sub(r'(&[a-zA-Z])', r'%(1)s', mystr) % mydict
print('%-30s' % 'Peter fixed & variable dict', time()-t)

# Peter 2
def dictsub(m):
    return mydict[m.group()]

t = time()
for x in range(rep):
    sub(r'(&[a-zA-Z])', dictsub, mystr)
print('%-30s' % 'Peter fixed dict', time()-t)

# Claudiu - too long
#def multiple_replace(dict, text): 
#    # Create a regular expression  from the dictionary keys
#    regex = compile("(%s)" % "|".join(map(escape, dict.keys())))
#
#    # For each match, look-up corresponding value in dictionary
#    return regex.sub(lambda mo: dict[mo.string[mo.start():mo.end()]], text)
#
#t = time()
#for x in range(rep):
#    multiple_replace(mydict, mystr)
#print('%-30s' % 'Claudio variable dict', time()-t)

# Claudiu - Precompiled
regex = compile("(%s)" % "|".join(map(escape, mydict.keys())))

t = time()
for x in range(rep):
    regex.sub(lambda mo: mydict[mo.string[mo.start():mo.end()]], mystr)
print('%-30s' % 'Claudio fixed dict', time()-t)

# Separate setup for Andrew and gnibbler optimized dict
mydict = dict((k[1], v) for k, v in mydict.items())

# Andrew Y - variable dict
def mysubst(somestr, somedict):
  subs = somestr.split("&")
  return subs[0] + "".join(map(lambda arg: somedict[arg[0:1]] + arg[1:], subs[1:]))

def mysubst2(somestr, somedict):
  subs = somestr.split("&")
  return subs[0].join(map(lambda arg: somedict[arg[0:1]] + arg[1:], subs[1:]))

t = time()
for x in range(rep):
    mysubst(mystr, mydict)
print('%-30s' % 'Andrew Y variable dict', time()-t)
t = time()
for x in range(rep):
    mysubst2(mystr, mydict)
print('%-30s' % 'Andrew Y variable dict 2', time()-t)

# Andrew Y - fixed
def repl(s):
  return mydict[s[0:1]] + s[1:]

t = time()
for x in range(rep):
    subs = mystr.split("&")
    res = subs[0] + "".join(map(repl, subs[1:]))
print('%-30s' % 'Andrew Y fixed dict', time()-t)

# gnibbler
t = time()
for x in range(rep):
    myparts = mystr.split("&")
    myparts[1:]=[mydict[x[0]]+x[1:] for x in myparts[1:]]
    "".join(myparts)
print('%-30s' % 'gnibbler fixed & variable dict', time()-t)

Results:

Running 10000 times with string length 9491 and random inserts of lengths 0-20
Tor fixed & variable dict      0.0 # disqualified 329 secs
Peter fixed & variable dict    2.07799983025
Peter fixed dict               1.53100013733 
Claudio variable dict          0.0 # disqualified, 37 secs
Claudio fixed dict             1.5
Andrew Y variable dict         0.578000068665
Andrew Y variable dict 2       0.56299996376
Andrew Y fixed dict            0.56200003624
gnibbler fixed & variable dict 0.530999898911

(** Note that gnibbler's code uses a different dict, where keys don't have the '&' included. Andrew's code also uses this alternate dict, but it didn't make much of a difference, maybe just 0.01x speedup.)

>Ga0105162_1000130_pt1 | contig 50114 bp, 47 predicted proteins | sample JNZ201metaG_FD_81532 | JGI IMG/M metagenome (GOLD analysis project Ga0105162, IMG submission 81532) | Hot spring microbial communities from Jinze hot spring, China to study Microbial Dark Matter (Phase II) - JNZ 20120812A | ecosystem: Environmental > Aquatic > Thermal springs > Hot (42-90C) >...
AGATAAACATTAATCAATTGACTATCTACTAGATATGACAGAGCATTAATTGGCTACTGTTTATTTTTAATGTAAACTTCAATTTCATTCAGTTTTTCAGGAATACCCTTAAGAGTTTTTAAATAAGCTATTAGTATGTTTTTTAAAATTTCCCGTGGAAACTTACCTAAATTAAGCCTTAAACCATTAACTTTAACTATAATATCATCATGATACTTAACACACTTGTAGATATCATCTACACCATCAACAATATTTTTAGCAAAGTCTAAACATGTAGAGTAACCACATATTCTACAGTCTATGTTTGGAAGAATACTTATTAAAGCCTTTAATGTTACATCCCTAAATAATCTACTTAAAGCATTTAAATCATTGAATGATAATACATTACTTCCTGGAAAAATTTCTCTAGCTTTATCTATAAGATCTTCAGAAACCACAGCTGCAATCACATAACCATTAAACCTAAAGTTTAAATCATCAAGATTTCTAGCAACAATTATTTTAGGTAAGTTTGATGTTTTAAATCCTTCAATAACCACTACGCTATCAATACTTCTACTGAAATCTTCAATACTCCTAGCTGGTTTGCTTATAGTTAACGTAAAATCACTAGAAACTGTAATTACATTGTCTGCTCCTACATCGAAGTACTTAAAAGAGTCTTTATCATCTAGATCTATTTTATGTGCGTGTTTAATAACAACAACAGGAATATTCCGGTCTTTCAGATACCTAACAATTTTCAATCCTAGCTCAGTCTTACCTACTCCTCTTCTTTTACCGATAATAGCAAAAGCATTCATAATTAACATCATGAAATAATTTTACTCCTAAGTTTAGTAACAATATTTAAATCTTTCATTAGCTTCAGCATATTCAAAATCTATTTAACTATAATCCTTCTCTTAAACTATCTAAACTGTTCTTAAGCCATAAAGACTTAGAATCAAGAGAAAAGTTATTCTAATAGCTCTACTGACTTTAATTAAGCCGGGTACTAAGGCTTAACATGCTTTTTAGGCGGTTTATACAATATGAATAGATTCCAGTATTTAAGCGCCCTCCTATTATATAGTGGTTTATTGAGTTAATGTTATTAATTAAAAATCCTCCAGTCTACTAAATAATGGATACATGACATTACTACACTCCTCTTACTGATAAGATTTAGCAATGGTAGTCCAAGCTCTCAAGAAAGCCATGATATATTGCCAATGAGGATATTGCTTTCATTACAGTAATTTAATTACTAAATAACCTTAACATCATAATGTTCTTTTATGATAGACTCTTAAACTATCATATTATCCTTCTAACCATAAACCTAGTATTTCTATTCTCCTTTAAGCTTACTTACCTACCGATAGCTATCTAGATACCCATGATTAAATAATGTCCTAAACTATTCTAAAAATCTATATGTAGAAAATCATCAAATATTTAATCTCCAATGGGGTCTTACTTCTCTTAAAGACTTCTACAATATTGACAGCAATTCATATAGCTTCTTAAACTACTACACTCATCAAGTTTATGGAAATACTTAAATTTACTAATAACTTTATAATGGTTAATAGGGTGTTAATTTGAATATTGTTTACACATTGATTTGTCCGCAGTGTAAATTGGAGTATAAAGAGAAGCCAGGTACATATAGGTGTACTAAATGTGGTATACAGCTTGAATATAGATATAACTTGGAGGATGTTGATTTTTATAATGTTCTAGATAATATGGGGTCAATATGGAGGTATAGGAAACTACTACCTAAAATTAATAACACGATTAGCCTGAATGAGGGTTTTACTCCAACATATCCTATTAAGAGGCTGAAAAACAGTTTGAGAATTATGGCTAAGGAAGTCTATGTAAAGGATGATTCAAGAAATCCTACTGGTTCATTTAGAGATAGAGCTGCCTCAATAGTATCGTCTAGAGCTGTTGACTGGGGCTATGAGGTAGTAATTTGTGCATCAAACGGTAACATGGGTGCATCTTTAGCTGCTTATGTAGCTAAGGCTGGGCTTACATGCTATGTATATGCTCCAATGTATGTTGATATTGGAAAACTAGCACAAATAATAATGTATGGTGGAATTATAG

Saturday, June 12, 2021
 
Extrakun
answered 6 Months ago
57

Looks like a good opportunity to use a loop:

mapping = { 'A':'1', 'B':'2', 'C':'3', 'D':'4', 'E':'5'}
for k, v in mapping.iteritems():
    my_string = my_string.replace(k, v)

A faster approach if you don't mind the parentheses would be:

mapping = [ ('A', '1'), ('B', '2'), ('C', '3'), ('D', '4'), ('E', '5') ]
for k, v in mapping:
    my_string = my_string.replace(k, v)
Wednesday, July 14, 2021
 
treeface
answered 5 Months ago
78

What about using fortran and ctypes?

elementwise.F90:

subroutine elementwise( a, b, c, M, N ) bind(c, name='elementwise')
  use iso_c_binding, only: c_float, c_int

  integer(c_int),intent(in) :: M, N
  real(c_float), intent(in) :: a(M, N), b(M, N)
  real(c_float), intent(out):: c(M, N)

  integer :: i,j

  forall (i=1:M,j=1:N)
    c(i,j) = a(i,j) * b(i,j)
  end forall

end subroutine 

elementwise.py:

from ctypes import CDLL, POINTER, c_int, c_float
import numpy as np
import time

fortran = CDLL('./elementwise.so')
fortran.elementwise.argtypes = [ POINTER(c_float), 
                                 POINTER(c_float), 
                                 POINTER(c_float),
                                 POINTER(c_int),
                                 POINTER(c_int) ]

# Setup    
M=10
N=5000000

a = np.empty((M,N), dtype=c_float)
b = np.empty((M,N), dtype=c_float)
c = np.empty((M,N), dtype=c_float)

a[:] = np.random.rand(M,N)
b[:] = np.random.rand(M,N)


# Fortran call
start = time.time()
fortran.elementwise( a.ctypes.data_as(POINTER(c_float)), 
                     b.ctypes.data_as(POINTER(c_float)), 
                     c.ctypes.data_as(POINTER(c_float)), 
                     c_int(M), c_int(N) )
stop = time.time()
print 'Fortran took ',stop - start,'seconds'

# Numpy
start = time.time()
c = np.multiply(a,b)
stop = time.time()
print 'Numpy took ',stop - start,'seconds'

I compiled the Fortran file using

gfortran -O3 -funroll-loops -ffast-math -floop-strip-mine -shared -fPIC 
         -o elementwise.so elementwise.F90

The output yields a speed-up of ~10%:

 $ python elementwise.py 
Fortran took  0.213667869568 seconds
Numpy took  0.230120897293 seconds
 $ python elementwise.py 
Fortran took  0.209784984589 seconds
Numpy took  0.231616973877 seconds
 $ python elementwise.py 
Fortran took  0.214708089828 seconds
Numpy took  0.25369310379 seconds
Wednesday, July 28, 2021
 
jenny
answered 4 Months ago
63

From Javadoc String.replaceAll

Note that backslashes () and dollar signs ($) in the replacement string may cause the results to be different than if it were being treated as a literal replacement string; see Matcher.replaceAll. Use Matcher.quoteReplacement(java.lang.String) to suppress the special meaning of these characters, if desired.

System.out.println(a.replaceAll("/", Matcher.quoteReplacement("\")));
Tuesday, October 12, 2021
 
stupakov
answered 2 Months ago